“We wanted to develop a project for the fishing industry which turned sustainability into a driver of profit,” he said. “The ghost net and plastic soup phenomena threaten the way of life for many populations, so it’s a problem we were very interested in tackling,” said the designer. “We looking for a very simple, cheap, small unobtrusive piece of technology which could enter the system and make a huge difference,” Plasencia told Dezeen. Abandoned fishing nets that remain in the sea continue catching fish and trapping marine mammals, such as whales and dolphins, before breaking down into millions of tiny plastic pieces. The plastic releases toxins and is consumed mistakenly as food by all kinds of marine organisms right down to microscopic zooplankton. Alejandro Plasencia’s Remora system includes a biodegradable net, radio frequency identification (RFID) tags, an RFID reader and an app. “The polymer is threaded and then knitted into meshes with different densities, in factories in the north of Spain. Remora was shortlisted for this year’s James Dyson Foundation Award and was the competition’s national winner for Spain. Related story: “Bio-reactive” expiry marks for food win UK James Dyson Award 2014The elements could combine to help fishermen find and repair damaged nets instead of abandoning them to become “ghost nets” and breaking down into “plastic soup”. The pieces are sewn together with huge plastic needles into the nets’ purse form.”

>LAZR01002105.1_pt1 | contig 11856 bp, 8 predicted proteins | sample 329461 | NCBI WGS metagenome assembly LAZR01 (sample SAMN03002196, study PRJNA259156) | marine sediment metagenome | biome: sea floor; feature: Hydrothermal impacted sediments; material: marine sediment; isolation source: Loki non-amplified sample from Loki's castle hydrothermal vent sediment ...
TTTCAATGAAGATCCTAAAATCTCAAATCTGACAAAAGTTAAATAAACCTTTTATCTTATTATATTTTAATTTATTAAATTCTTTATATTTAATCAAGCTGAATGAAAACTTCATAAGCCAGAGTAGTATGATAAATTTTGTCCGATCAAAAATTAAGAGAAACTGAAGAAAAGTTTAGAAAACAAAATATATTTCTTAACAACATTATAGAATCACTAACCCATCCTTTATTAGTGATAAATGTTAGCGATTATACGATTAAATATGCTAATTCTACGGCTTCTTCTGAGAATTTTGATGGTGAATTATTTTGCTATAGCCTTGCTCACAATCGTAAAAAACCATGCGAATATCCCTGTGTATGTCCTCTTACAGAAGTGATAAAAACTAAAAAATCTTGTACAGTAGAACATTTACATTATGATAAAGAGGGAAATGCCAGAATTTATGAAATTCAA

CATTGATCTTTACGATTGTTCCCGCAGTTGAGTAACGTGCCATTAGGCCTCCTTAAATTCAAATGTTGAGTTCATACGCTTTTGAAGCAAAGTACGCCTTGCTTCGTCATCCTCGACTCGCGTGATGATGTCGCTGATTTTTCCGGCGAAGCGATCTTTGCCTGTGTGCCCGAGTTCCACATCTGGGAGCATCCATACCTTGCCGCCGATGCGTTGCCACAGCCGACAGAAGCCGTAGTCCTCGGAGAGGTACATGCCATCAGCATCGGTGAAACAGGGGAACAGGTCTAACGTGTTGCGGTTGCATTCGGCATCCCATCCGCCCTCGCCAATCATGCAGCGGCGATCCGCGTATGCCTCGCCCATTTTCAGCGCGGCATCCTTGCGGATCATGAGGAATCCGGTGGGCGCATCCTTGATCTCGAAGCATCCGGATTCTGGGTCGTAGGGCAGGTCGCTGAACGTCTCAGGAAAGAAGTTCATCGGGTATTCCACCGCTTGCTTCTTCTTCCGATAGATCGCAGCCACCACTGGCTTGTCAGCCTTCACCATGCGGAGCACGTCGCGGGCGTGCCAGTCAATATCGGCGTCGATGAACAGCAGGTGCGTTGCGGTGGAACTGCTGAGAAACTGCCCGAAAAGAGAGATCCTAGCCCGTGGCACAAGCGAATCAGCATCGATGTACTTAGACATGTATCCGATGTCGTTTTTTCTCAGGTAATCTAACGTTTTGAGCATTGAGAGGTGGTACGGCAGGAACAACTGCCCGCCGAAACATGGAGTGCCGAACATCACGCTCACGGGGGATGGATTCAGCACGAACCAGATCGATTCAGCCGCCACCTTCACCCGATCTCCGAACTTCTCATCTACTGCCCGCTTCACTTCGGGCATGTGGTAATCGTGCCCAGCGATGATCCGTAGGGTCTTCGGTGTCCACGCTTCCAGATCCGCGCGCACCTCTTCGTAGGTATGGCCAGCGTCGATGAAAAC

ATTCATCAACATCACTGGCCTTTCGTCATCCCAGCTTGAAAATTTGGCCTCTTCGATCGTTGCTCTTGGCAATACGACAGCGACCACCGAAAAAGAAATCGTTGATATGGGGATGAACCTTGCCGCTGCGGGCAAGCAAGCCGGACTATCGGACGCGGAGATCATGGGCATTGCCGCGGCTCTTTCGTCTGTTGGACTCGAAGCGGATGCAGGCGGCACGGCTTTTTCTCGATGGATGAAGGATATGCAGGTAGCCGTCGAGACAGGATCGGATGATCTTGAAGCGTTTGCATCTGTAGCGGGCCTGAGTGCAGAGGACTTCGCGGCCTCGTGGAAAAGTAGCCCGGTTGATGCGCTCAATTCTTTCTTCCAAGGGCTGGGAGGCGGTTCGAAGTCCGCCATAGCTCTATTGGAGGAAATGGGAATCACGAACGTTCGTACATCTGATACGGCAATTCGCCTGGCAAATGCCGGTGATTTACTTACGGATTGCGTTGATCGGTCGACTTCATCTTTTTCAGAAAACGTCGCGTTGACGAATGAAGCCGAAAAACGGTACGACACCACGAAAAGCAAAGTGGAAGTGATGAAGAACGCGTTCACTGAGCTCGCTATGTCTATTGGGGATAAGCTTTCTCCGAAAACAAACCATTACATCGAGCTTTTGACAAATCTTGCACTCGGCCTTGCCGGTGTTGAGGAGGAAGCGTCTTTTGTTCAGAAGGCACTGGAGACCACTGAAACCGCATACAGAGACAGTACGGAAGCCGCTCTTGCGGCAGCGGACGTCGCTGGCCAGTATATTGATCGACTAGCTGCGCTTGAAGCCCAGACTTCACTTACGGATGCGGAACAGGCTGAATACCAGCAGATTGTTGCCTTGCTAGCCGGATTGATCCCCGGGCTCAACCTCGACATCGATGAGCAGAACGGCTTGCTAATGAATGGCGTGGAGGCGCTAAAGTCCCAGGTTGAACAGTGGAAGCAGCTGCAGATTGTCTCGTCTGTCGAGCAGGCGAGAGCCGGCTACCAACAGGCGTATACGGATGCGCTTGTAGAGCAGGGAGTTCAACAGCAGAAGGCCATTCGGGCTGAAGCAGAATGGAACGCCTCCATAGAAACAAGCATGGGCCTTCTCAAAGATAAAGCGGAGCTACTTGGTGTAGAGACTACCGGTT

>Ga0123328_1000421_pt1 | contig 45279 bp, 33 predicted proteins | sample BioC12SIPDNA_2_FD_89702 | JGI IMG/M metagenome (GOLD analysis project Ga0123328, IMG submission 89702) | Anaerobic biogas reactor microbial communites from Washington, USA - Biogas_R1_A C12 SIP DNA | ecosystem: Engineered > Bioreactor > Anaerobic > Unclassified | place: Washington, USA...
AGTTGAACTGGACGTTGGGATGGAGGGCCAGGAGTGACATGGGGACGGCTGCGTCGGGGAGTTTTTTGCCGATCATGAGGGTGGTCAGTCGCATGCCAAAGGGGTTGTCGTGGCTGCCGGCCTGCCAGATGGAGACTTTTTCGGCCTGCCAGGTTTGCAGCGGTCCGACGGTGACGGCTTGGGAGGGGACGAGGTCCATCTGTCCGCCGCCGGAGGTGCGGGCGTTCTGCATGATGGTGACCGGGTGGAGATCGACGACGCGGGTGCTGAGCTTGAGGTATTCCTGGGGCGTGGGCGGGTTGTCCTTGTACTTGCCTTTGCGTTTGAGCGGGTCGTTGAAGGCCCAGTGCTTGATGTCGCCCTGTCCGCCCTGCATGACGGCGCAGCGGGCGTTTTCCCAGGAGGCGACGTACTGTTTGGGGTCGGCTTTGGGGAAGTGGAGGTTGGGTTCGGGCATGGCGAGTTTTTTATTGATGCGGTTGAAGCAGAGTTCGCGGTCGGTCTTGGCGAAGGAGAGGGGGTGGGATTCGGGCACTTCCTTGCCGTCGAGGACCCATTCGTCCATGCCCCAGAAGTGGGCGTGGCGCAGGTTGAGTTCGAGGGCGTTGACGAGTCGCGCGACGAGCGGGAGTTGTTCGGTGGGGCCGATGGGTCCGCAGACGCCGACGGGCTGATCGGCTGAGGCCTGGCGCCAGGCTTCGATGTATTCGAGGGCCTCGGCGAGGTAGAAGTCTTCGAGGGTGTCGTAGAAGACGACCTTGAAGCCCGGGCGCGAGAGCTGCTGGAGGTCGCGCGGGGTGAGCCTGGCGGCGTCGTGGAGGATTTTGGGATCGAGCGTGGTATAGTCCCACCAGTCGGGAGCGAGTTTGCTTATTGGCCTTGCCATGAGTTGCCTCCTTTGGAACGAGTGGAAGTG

Plasencia predicted that the creation and use of the his nets would use 54 per cent less energy than the current designs. Engineering student Alejandro Plasencia has created biodegradable fishing nets and tracking tags for fishermen to help stop aquatic mammals getting trapped in lost trawling equipment (+ movie). The RFID reader combined with the app would then enable fishermen to track, retrieve and repair the nets more efficiently, or declare them as lost and notify NGOs like Healthy Seas so they can recover them. These assorted pieces of net are transported and assembled in facilities close to the harbours where the fishing boats make their technical stops.